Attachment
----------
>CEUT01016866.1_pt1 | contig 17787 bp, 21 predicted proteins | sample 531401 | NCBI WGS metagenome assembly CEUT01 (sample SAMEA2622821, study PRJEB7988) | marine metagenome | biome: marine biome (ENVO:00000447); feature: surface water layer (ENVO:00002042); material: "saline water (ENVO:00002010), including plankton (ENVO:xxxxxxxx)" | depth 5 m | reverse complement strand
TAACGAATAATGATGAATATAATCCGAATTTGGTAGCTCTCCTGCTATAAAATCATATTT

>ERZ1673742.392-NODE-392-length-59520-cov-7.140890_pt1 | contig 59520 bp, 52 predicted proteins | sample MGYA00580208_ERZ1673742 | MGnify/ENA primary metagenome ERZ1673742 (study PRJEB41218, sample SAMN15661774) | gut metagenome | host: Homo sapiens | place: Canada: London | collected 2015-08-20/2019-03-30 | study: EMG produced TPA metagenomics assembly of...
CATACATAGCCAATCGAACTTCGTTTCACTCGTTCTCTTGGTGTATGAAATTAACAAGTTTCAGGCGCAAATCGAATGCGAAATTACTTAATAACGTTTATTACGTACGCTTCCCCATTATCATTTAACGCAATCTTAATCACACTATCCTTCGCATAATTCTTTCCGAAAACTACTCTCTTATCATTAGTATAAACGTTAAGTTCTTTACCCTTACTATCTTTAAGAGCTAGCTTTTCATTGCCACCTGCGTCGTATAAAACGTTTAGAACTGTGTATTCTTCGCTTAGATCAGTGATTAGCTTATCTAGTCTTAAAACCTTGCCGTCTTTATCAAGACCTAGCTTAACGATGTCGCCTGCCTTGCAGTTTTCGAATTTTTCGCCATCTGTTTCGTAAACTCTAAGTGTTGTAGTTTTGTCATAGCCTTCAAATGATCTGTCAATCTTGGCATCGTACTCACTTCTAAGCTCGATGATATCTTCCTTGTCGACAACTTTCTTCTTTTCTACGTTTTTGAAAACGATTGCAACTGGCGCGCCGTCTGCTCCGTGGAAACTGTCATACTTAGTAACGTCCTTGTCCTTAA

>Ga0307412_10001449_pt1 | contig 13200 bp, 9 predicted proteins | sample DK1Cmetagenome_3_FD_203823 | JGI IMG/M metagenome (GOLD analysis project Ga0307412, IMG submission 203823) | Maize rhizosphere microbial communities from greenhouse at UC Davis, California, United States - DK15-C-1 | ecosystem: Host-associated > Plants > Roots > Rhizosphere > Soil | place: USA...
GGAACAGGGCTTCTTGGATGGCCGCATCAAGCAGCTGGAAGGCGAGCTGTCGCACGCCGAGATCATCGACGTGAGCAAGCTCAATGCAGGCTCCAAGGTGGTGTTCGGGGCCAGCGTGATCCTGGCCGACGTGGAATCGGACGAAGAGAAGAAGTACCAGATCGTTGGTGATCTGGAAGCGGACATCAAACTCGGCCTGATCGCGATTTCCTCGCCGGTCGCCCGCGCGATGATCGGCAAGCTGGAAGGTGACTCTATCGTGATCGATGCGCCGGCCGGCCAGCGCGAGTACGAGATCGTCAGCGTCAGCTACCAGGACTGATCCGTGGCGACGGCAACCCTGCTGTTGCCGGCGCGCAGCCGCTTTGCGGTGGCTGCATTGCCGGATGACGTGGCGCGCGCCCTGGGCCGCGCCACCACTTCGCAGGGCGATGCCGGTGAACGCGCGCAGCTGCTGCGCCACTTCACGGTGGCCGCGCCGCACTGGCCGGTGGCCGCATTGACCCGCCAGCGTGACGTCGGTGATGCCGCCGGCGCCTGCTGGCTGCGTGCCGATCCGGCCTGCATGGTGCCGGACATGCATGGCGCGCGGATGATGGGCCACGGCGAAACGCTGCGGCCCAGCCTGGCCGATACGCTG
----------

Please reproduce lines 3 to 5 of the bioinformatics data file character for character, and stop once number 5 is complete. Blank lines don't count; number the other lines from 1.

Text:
>ERZ1673742.392-NODE-392-length-59520-cov-7.140890_pt1 | contig 59520 bp, 52 predicted proteins | sample MGYA00580208_ERZ1673742 | MGnify/ENA primary metagenome ERZ1673742 (study PRJEB41218, sample SAMN15661774) | gut metagenome | host: Homo sapiens | place: Canada: London | collected 2015-08-20/2019-03-30 | study: EMG produced TPA metagenomics assembly of...
CATACATAGCCAATCGAACTTCGTTTCACTCGTTCTCTTGGTGTATGAAATTAACAAGTTTCAGGCGCAAATCGAATGCGAAATTACTTAATAACGTTTATTACGTACGCTTCCCCATTATCATTTAACGCAATCTTAATCACACTATCCTTCGCATAATTCTTTCCGAAAACTACTCTCTTATCATTAGTATAAACGTTAAGTTCTTTACCCTTACTATCTTTAAGAGCTAGCTTTTCATTGCCACCTGCGTCGTATAAAACGTTTAGAACTGTGTATTCTTCGCTTAGATCAGTGATTAGCTTATCTAGTCTTAAAACCTTGCCGTCTTTATCAAGACCTAGCTTAACGATGTCGCCTGCCTTGCAGTTTTCGAATTTTTCGCCATCTGTTTCGTAAACTCTAAGTGTTGTAGTTTTGTCATAGCCTTCAAATGATCTGTCAATCTTGGCATCGTACTCACTTCTAAGCTCGATGATATCTTCCTTGTCGACAACTTTCTTCTTTTCTACGTTTTTGAAAACGATTGCAACTGGCGCGCCGTCTGCTCCGTGGAAACTGTCATACTTAGTAACGTCCTTGTCCTTAA

>Ga0307412_10001449_pt1 | contig 13200 bp, 9 predicted proteins | sample DK1Cmetagenome_3_FD_203823 | JGI IMG/M metagenome (GOLD analysis project Ga0307412, IMG submission 203823) | Maize rhizosphere microbial communities from greenhouse at UC Davis, California, United States - DK15-C-1 | ecosystem: Host-associated > Plants > Roots > Rhizosphere > Soil | place: USA...